Live Wire: 3G WiFi offerings in Phuket
PHUKET: In the first installment of this series, I talked about the general state of internet connections in Phuket.
Last week, I covered the current offerings in land lines, with TOT Fiber 2U 10 Mega bits per second (Mbps) representing the best bang for your baht (sometimes; 1,500 baht/month), True DOCSIS “Ultra” coming in second (if you can get it; 599 bt/mo or 1,299 bt/mo for a moderately faster line), then TOT’s WiNet hybrid wireless-to-your-home (599 bt/mo), and finally all of the ADSL lines, which are generally indistinguishable from one another, and run 599 bt/mo.
While you’ll find advertisements for 20 Mbps or even 100 Mbps land lines in Phuket, it’s rare that we get a line that clocks much more than 2 or 3 Mbps consistently, judging by international single-threaded downloads (see: phuketinternetspeed.com).
Lately, even some of the Fiber 2U lines have slowed down to the point where they’re indistinguishable from plain-vanilla ADSL lines.
A speed of 2 to 3 Mbps isn’t bad: it’ll keep a Skype video connection going, and you’ll be able to see YouTube and other low definition video sources without much dropping or pausing. But, if you want to stream high definition TV, particularly if it isn’t cached in Bangkok, chances are awfully good that you’ll be disappointed with any line in Phuket.
This week I want to take a look at 3G wireless offerings in Phuket. I hate the term 3G because anybody can sell anything and call it “3G”. In Phuket, we had one telephone company that used the term 3G for a wireless internet service that’s not even close to the commonly accepted definition of 3G. That service is gone now, so I guess it makes a little bit of sense to talk about 3G in Phuket. I’ll begrudgingly follow the common parlance.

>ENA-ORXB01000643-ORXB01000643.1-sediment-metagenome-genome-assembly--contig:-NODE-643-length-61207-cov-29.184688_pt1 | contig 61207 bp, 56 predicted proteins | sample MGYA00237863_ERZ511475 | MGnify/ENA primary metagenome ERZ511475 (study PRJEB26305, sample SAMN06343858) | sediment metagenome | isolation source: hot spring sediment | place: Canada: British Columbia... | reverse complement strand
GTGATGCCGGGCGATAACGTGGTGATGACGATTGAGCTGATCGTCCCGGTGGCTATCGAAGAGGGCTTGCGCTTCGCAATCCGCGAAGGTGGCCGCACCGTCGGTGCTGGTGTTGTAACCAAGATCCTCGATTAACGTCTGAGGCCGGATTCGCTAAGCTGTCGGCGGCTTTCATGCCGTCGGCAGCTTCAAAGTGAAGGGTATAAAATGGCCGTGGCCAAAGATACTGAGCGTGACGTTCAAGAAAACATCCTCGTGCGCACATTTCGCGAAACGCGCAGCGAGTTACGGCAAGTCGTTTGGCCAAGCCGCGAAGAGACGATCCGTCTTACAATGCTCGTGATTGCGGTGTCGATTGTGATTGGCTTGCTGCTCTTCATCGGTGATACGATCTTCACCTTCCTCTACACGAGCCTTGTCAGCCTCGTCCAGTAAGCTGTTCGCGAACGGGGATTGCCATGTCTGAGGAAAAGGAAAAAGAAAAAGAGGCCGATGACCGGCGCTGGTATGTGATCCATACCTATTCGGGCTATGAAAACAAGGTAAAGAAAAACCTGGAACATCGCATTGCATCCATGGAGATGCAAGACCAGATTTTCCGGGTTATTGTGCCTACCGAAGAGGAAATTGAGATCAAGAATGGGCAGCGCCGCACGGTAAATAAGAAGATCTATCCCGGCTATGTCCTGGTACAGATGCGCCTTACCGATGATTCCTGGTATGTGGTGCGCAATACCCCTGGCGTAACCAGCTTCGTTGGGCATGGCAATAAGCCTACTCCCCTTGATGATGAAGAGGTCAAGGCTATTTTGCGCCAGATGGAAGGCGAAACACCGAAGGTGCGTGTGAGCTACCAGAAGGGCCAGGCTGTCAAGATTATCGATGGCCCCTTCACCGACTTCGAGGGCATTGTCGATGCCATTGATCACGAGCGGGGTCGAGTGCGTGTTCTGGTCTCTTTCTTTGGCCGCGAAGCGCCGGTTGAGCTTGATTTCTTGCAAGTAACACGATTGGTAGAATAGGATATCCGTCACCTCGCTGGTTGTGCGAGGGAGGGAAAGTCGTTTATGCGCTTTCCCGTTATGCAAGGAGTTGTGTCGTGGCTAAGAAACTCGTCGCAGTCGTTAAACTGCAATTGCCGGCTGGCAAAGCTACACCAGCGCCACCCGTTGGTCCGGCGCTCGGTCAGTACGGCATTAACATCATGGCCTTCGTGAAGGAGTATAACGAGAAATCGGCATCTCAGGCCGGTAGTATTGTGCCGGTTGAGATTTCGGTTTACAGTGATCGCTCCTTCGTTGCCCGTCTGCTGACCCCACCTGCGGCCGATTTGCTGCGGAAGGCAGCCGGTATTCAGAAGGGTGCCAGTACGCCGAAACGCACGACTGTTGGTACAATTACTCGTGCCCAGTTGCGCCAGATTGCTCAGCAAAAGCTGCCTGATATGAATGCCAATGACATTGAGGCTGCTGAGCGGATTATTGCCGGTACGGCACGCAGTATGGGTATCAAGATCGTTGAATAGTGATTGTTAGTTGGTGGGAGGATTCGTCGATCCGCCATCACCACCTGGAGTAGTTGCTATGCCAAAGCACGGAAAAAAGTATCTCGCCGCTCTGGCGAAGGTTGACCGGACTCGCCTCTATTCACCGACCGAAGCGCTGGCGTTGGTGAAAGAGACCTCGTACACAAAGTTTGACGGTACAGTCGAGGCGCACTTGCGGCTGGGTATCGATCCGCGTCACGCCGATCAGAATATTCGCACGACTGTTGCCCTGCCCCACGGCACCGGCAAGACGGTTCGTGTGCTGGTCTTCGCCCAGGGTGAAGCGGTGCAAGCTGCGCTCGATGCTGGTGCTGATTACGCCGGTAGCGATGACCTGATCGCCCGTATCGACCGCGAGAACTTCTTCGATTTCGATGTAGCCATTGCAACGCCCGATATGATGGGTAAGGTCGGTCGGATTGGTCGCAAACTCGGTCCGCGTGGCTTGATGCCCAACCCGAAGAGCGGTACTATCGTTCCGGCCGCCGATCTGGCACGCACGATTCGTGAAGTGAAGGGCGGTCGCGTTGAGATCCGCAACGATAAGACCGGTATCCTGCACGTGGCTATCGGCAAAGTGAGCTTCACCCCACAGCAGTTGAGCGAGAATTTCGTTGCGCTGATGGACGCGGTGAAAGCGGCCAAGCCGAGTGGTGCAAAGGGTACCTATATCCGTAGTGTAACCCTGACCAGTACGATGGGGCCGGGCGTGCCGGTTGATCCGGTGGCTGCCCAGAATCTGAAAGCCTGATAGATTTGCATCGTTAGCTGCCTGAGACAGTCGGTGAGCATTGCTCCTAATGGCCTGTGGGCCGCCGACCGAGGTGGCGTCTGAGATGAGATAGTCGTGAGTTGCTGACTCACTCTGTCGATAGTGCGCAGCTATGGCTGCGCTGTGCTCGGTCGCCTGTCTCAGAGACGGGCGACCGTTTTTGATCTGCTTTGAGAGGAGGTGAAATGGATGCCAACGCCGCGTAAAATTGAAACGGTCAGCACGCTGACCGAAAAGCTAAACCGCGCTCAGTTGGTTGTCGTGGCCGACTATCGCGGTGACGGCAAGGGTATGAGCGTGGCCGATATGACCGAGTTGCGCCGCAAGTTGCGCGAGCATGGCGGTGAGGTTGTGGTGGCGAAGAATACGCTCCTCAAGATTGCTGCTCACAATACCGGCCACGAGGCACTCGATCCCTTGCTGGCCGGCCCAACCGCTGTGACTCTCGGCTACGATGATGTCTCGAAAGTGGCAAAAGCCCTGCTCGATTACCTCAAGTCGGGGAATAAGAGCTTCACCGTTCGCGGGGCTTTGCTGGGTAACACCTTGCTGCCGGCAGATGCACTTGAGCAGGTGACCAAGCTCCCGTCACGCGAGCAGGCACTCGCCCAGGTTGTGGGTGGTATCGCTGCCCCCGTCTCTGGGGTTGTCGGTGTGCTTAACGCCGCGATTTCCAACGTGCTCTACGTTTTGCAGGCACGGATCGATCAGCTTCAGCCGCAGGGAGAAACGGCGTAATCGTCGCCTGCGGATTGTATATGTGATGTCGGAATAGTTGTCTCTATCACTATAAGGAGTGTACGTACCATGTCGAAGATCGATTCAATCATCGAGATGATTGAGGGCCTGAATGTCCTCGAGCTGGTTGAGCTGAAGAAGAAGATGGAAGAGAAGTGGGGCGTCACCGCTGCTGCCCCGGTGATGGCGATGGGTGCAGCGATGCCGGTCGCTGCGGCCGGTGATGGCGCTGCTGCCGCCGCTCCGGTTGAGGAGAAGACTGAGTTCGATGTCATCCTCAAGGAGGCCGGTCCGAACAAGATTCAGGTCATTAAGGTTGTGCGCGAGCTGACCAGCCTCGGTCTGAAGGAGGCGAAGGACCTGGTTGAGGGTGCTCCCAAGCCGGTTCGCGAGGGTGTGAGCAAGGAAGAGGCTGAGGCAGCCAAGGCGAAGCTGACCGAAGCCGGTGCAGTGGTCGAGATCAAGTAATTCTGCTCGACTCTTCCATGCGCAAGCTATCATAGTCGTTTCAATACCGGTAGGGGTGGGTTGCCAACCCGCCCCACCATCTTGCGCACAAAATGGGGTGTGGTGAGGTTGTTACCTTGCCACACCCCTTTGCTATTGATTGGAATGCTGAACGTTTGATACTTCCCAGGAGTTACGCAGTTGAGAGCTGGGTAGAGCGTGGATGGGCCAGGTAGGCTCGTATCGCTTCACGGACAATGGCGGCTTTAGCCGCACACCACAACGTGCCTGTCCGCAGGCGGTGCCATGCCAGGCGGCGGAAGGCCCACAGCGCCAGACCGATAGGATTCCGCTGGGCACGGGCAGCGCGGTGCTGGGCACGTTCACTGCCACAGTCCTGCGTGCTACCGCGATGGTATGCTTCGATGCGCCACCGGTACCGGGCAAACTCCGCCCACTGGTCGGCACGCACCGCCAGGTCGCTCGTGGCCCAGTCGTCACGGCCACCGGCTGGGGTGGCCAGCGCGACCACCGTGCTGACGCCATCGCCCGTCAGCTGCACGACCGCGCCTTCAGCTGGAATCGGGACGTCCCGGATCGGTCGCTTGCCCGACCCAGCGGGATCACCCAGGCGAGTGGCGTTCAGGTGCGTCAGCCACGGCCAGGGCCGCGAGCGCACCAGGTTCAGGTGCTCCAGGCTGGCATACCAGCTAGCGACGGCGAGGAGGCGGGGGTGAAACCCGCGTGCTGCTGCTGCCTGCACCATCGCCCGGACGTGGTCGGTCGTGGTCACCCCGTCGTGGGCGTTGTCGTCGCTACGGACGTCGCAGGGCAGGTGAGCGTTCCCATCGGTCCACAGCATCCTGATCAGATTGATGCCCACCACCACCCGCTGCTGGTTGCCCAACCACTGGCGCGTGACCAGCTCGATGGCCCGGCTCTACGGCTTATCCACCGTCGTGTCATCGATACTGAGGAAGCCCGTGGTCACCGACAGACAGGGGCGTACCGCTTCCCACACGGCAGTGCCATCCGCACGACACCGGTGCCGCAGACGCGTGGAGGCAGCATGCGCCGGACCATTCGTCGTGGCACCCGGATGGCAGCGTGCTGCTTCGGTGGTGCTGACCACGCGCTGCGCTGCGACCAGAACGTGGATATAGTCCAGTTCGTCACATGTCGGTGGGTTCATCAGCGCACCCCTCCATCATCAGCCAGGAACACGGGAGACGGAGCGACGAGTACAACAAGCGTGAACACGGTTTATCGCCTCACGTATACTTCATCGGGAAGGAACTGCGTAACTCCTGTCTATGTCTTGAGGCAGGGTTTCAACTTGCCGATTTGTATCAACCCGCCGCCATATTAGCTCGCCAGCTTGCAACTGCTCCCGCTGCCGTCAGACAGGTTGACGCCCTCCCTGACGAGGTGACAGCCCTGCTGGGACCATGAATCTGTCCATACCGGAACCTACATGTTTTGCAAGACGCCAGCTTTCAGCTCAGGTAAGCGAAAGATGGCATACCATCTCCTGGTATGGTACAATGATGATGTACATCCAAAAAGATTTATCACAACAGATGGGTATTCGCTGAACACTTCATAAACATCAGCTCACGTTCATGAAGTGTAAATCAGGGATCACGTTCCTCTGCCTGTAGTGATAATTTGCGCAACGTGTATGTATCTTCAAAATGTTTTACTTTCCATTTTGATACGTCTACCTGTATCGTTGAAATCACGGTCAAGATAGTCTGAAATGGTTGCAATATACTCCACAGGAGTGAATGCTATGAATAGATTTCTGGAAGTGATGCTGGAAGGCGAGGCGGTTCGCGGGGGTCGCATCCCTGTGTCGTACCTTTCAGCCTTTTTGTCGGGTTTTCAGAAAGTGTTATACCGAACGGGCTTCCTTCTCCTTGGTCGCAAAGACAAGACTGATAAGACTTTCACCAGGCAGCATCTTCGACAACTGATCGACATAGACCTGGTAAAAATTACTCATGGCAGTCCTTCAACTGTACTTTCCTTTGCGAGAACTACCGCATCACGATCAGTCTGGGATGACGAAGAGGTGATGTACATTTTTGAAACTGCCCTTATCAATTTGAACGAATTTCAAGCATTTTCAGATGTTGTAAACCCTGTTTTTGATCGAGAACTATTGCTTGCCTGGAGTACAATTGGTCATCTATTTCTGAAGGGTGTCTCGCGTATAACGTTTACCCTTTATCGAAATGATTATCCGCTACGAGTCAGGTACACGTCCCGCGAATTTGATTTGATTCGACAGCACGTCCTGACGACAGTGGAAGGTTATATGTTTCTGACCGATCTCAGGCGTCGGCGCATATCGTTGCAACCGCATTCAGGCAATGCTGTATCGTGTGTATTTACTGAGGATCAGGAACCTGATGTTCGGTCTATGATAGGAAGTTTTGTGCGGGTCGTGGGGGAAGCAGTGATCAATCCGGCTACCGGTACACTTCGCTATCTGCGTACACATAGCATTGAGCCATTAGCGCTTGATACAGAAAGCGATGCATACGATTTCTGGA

If you don’t understand the difference between 3G and WiFi, you aren’t alone. Many of the people who sell 3G and WiFi in Phuket don’t know the difference either. If you need a primer, I went over the main factors in my May 25 Live Wire column last year.
When you start looking at wireless connections, one of the first bits of terminology you’ll find is “3.9G”. Saints preserve us. Since there’s no real definition of 3G, you can rest comfortable in the knowledge that there’s even less of a definition for 3.9G. It’s all marketing flim-flammery.
In Thailand, the term 3G is synonymous with HSPA wireless technology. If you pay for 3G, what you’re actually getting is HSPA. There’s a greatly improved version of HSPA called HSPA+, and that’s what TOT calls 3.9G. While HSPA+, in theory, should run almost twice as fast as HSPA, the fact is that TOT hasn’t built out its infrastructure to support faster speeds. We rarely see 3.9G HSPA+ connections running any faster than 3G HSPA.
And all the fluff about 42 Mbps – the advertised speed for some 3G services in Phuket – it’s drivel. Utter fantasy. The technology may be theoretically capable of running 42 Mbps, in a lab. Our measured speeds out in the field here typically come in between 0.6 and 1.2 Mbps – and that’s both 3G and 3.9G. The speed varies greatly depending on your physical location: Phuket isn’t blanketed with 3G towers. If you get a slower connection, expect to have trouble connecting with Skype. If you get a faster connection, you can certainly watch YouTube videos on a phone or low quality tablet, but you may see a lot of drops and stutters on a 10-inch tablet, including the iPad.